# How does Time move forward?

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May I ask another question - how can one determine that time isn't moving backwards?

jbriggs444
Homework Helper
2019 Award
May I ask another question - how can one determine that time isn't moving backwards?
You can't.

If we arbitrarily re-label the future as the direction of high order and low entropy and the past as the direction of disorder and high entropy then a human being embedded within such a universe will observe an ordered "past" and a disordered "future" as he moves from future to past.

[This is the thermodynamic arrow of time that appears in the reference referred to in post #3 above]

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Buzz Bloom
Gold Member
If we arbitrarily re-label the future as the direction of high order and low entropy and the past as the direction of disorder and high entropy then a human being embedded within such a universe will observe an ordered "past" and a disordered "future" as he moves from future to past.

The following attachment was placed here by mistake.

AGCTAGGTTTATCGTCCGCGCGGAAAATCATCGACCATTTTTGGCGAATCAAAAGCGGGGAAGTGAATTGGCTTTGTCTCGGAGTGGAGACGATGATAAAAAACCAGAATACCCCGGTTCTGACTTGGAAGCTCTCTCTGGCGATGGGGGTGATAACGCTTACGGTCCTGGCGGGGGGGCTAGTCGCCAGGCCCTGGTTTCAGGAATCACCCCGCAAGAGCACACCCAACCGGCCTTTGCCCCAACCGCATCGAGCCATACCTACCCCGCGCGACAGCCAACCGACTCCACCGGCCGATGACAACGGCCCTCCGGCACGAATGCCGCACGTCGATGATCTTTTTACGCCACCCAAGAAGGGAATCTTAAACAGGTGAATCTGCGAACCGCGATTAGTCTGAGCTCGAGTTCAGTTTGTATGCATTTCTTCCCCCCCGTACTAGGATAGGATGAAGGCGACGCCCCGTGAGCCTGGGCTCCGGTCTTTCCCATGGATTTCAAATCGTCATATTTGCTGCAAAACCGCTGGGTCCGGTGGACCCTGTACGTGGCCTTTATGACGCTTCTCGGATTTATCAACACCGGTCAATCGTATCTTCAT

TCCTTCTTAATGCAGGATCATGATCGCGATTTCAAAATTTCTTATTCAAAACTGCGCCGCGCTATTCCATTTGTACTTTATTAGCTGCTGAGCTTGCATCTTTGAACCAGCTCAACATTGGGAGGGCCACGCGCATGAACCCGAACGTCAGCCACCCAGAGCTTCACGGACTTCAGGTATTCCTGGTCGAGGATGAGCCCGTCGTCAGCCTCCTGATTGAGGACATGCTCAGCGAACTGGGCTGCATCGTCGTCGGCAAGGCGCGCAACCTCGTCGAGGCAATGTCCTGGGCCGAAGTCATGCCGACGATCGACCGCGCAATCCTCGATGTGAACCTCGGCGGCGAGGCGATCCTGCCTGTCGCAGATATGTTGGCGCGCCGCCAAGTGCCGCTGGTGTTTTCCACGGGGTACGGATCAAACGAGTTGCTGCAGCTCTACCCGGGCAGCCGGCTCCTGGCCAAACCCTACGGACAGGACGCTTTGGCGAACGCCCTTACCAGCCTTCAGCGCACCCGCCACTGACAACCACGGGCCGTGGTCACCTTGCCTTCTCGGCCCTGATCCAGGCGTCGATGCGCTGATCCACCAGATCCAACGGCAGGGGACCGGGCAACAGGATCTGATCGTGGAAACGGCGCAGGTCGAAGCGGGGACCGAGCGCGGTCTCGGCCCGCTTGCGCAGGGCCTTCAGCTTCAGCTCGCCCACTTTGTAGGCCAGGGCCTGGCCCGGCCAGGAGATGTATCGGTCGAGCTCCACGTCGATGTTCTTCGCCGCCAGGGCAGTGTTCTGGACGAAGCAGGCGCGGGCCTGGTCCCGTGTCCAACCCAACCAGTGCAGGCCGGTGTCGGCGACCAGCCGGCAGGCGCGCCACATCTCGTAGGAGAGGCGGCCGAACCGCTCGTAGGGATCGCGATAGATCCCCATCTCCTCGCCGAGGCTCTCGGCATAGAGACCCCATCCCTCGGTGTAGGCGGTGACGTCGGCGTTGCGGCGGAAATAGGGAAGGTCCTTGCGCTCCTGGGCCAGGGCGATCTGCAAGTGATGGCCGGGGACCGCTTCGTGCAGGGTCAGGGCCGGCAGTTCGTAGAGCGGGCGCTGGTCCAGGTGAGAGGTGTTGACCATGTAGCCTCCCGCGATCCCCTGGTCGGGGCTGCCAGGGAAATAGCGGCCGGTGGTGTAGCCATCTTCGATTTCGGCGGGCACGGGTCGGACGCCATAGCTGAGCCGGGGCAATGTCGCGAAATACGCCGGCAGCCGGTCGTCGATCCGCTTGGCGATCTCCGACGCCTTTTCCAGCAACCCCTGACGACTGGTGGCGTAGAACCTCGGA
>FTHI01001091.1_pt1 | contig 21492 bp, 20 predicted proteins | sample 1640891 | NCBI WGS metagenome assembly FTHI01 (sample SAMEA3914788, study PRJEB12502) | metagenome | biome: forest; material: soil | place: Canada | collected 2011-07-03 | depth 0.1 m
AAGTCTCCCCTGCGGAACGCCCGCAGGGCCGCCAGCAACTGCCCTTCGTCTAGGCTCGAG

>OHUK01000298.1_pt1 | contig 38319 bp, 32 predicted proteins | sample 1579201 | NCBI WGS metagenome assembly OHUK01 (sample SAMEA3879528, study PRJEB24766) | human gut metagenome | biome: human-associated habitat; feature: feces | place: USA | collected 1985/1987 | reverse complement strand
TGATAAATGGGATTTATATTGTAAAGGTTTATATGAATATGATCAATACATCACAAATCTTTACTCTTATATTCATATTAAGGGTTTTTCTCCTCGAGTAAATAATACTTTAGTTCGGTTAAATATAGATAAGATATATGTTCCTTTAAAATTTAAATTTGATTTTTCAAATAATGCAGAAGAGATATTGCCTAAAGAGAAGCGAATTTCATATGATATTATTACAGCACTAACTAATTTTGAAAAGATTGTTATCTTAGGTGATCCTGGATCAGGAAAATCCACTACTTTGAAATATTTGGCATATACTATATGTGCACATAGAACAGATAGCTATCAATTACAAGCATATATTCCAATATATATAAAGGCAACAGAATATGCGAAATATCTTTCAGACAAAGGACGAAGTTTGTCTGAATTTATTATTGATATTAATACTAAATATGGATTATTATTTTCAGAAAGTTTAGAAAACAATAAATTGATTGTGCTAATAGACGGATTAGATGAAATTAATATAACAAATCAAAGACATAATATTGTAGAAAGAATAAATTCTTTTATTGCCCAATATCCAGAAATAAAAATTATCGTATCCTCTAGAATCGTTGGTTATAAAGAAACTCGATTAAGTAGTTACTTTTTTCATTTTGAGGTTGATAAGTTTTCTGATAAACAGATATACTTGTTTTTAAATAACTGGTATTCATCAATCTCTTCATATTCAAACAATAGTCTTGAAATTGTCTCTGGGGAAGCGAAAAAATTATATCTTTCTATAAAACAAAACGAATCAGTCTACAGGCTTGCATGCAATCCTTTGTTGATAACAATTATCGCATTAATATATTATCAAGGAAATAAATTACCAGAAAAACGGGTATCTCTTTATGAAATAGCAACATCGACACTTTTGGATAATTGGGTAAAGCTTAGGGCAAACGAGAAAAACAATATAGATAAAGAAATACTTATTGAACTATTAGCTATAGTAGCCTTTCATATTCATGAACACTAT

Hi jbriggs:

This confuses me. If I ignore "arbitrarily", it seems to be saying entropy correlates with increasing order. My limited understanding of thermodynamics tells me that entropy correlates with increasing disorder. Consequently I am guessing that you are saying that you are "arbitrarily" redefining "the future" so that entropy correlates with increasing order.

Regards,
Buzz

jbriggs444
Homework Helper
2019 Award
This confuses me. If I ignore "arbitrarily", it seems to be saying entropy correlates with increasing order. My limited understanding of thermodynamics tells me that entropy correlates with increasing disorder. Consequently I am guessing that you are saying that you are "arbitrarily" redefining "the future" so that entropy correlates with increasing order.
Right. We have a perfectly normal universe with past = order = low entropy over on our left and future = disorder = high entropy over on our right. We flip the whole thing end for end putting the ordered/low entropy part on the right and the disordered/high entropy part on the left. And we paste on new labels for "future" and "past" with "future" still on the right and "past" still on the left.

For us on the outside, we can examine a human's regression from left (relabeled as past) to right (relabeled as future) as if it were a film running in reverse. For him on the inside without being able to see our labels, it is a perfectly normal futureward progression instead.